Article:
19. Great article! When I first started working I was self-employed and a friend helped me set up a Roth IRA for retirement. I now work a more traditional job and contribute to a 401k. I put 6% (and get 3% match from my company) of my paycheck a month toward my 401k. I also put $200 a month toward my Roth IRA so that can continue to grow, but I struggle with whether or not that’s the best decision. Should I continue to contribute a little bit to both accounts, or try to put everything I save a month into one account so that it grows faster? And, if I put everything that I save into one account, which one do you recommend? Thanks!

  20. Michelle says:

    Thanks for making me feel a little better about how the limits are considered hilarious to those just starting out, that’s exactly how I felt back in those days. In my twenties I did save something to both a 401k and Roth IRA but certainly didn’t know much or understand how to invest it better. Plus I spent all of my twenties trying to pay off debt so I felt I couldn’t contribute much but thankfully I contributed something, I knew enough to understand it was important and to never ever touch it. Now that I am 33 I am finally maxing my Roth IRA and contributing up to my employer match in my 401k. I can’t help but feel like I missed out in my twenties and want to know if I’ll be ok now that I am finally properly saving for retirement at 33. I have about 70k in my 401k and about 8k in the Roth IRA. I look forward to reading your next article on investments as I am still learning about EFT’s within my Roth IRA. I currently use the Money Navigator guide from Suze Orman to help me with this.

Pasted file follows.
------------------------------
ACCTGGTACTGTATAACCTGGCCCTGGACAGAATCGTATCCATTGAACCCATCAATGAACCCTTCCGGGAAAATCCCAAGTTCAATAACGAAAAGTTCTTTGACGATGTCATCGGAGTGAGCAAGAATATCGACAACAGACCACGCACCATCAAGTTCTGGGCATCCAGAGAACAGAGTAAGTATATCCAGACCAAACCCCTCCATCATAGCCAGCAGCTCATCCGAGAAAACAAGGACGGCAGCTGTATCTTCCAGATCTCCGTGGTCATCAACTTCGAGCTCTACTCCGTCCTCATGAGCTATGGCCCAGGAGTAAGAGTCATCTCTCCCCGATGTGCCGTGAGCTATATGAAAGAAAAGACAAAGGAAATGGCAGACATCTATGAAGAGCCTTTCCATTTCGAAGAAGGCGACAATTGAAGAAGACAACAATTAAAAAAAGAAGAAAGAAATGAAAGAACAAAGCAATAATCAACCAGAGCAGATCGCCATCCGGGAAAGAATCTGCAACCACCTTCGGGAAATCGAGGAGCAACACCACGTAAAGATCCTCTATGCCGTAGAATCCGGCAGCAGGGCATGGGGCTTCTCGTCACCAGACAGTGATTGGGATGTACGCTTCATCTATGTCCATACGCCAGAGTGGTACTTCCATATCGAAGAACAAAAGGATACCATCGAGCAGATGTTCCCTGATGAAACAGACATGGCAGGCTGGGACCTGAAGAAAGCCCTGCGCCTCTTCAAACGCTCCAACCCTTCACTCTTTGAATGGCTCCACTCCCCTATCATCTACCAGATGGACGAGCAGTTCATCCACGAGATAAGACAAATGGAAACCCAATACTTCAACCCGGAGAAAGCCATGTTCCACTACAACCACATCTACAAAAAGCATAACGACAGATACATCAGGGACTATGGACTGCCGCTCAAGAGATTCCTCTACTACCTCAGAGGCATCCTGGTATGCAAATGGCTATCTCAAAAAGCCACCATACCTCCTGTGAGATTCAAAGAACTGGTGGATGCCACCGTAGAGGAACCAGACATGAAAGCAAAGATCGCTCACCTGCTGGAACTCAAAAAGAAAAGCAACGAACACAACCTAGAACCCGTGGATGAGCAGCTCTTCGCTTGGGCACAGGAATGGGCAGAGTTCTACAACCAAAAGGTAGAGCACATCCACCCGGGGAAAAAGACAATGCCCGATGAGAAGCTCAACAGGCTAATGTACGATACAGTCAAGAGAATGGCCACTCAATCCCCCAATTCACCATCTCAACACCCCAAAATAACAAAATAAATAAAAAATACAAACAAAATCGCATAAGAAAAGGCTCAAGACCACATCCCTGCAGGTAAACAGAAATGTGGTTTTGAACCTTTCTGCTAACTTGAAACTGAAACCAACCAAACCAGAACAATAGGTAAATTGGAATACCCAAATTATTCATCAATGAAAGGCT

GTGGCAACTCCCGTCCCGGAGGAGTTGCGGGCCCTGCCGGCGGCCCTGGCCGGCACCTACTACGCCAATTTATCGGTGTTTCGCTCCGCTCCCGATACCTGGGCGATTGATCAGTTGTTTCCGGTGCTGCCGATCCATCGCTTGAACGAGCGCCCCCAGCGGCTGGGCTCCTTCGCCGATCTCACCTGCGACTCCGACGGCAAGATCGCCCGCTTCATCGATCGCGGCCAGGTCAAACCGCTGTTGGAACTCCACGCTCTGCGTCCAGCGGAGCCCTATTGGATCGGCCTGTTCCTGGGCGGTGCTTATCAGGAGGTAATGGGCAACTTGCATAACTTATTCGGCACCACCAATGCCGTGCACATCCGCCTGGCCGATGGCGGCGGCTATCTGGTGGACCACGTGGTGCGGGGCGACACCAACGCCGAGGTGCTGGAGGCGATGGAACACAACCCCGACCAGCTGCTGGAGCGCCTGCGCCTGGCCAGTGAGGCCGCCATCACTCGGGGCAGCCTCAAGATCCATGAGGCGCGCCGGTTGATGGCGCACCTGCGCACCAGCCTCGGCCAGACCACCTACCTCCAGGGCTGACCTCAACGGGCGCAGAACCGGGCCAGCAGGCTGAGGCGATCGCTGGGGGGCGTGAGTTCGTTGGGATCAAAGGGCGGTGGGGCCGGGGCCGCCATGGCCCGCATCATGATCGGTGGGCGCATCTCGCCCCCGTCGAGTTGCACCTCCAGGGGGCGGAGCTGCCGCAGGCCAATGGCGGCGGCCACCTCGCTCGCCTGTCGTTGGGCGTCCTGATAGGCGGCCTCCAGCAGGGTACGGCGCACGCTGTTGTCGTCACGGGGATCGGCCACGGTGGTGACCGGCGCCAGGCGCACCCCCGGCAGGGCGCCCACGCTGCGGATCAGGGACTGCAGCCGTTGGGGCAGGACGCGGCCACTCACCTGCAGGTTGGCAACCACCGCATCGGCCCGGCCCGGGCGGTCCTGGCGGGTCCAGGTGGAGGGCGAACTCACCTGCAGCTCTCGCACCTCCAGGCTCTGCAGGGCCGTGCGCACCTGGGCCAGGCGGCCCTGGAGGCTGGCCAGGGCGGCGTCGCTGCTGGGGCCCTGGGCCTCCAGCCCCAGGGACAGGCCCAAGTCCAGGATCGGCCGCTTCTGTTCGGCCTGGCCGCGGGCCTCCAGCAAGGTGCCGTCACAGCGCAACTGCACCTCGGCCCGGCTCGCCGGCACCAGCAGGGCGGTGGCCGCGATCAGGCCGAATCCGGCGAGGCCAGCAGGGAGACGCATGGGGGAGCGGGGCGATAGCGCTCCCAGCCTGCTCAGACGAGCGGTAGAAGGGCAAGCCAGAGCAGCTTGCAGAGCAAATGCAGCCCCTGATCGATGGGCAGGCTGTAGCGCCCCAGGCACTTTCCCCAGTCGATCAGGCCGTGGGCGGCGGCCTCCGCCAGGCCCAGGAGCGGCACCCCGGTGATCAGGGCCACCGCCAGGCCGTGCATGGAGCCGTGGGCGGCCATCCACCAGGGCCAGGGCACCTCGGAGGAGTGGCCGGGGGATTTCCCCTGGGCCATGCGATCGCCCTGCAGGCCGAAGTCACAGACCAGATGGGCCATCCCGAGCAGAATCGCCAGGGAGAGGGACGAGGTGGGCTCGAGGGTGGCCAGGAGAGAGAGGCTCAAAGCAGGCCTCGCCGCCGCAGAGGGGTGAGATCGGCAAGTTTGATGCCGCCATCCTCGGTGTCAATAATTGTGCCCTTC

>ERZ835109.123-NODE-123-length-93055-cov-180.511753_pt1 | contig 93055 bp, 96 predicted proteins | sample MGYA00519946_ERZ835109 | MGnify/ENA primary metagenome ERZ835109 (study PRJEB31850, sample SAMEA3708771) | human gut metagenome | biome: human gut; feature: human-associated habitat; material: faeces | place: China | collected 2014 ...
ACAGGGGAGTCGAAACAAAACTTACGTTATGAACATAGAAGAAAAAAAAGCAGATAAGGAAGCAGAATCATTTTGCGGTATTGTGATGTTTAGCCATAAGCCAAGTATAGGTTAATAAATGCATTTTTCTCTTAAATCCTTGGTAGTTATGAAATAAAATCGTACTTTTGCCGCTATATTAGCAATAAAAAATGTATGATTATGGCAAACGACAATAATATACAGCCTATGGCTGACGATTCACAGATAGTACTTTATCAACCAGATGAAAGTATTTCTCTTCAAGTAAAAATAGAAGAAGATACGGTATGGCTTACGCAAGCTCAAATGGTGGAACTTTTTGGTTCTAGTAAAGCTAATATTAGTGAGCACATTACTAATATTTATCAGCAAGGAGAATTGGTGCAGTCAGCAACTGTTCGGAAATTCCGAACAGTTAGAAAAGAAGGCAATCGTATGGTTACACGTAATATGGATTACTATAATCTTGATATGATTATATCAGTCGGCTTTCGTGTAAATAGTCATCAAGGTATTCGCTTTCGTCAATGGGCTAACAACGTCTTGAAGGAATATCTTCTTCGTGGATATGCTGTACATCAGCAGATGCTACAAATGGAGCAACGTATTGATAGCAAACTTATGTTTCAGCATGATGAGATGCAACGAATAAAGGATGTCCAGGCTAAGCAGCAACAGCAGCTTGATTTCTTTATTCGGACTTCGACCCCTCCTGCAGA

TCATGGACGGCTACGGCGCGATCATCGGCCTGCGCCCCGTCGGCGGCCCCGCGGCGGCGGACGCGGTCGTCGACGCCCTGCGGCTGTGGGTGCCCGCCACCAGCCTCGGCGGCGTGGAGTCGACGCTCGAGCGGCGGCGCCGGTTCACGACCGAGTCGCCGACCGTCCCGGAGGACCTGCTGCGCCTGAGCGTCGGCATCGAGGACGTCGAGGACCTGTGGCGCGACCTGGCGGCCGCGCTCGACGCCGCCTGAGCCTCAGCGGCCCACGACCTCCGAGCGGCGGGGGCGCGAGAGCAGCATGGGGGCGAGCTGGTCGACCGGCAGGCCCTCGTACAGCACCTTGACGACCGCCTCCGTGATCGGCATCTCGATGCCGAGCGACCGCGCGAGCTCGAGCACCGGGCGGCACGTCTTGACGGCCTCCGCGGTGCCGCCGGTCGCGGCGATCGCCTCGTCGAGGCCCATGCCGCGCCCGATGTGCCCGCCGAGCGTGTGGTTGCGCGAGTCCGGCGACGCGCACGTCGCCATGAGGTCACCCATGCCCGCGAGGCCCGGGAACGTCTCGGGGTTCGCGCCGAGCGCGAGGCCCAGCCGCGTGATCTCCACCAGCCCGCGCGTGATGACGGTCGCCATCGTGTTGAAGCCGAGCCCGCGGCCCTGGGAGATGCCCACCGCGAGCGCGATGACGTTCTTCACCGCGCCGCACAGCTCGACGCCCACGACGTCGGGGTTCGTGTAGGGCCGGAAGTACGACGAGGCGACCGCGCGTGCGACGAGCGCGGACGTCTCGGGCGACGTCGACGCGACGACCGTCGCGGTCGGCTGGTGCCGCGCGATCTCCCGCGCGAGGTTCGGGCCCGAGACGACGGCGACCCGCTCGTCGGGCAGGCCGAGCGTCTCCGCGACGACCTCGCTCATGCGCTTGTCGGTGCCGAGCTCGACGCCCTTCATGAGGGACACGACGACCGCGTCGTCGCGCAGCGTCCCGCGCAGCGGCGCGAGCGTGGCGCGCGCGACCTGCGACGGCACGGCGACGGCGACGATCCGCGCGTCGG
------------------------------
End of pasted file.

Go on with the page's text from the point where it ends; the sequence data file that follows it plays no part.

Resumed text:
21. Cynthia says:

    What I don’t care for in a 401k account is that you can only make money if the market is bullish. Why can’t they develop a plan that people can make money in a bearish downtrend scenario. I am currently managing my own 401k account moving money in the best performing investments within the limit of twice a month. If I decide to go to cash I have to wait 30days before I enter in again. Do you have any suggestions on how I can better manage my account to maximize profits and limit losses. I am open to any suggestions, please be detail if at all possible.

  22. David Weliver says:

    Ack, employer matching on 401ks was a HUGE omission. My bad.

    Yes, if your employer matches 401k contributions this is a big advantage to the 401k that you can’t get with an IRA. Which is why I say, in general, even if you want to go with an IRA for other reasons, if your employer matches contributions, contribute enough to the 401k to get that match! Not doing so is literally leaving free money on the table.

    For those unfamiliar, a 401k match is an employer’s way of encouraging you to save for retirement that’s part of your compensation package. Usually, your employer will match what you put into your 401k up to a certain cap. They match dollar for dollar or $0.50 for every $1 you put in.

    For example, if they match 50% up to 6% of your salary, you earn $50,000 and contribute 10% to your 401k…you contribute $5,000 to your 401k, your employer matches $3,000 of that at 50% so they contribute an extra $1,500.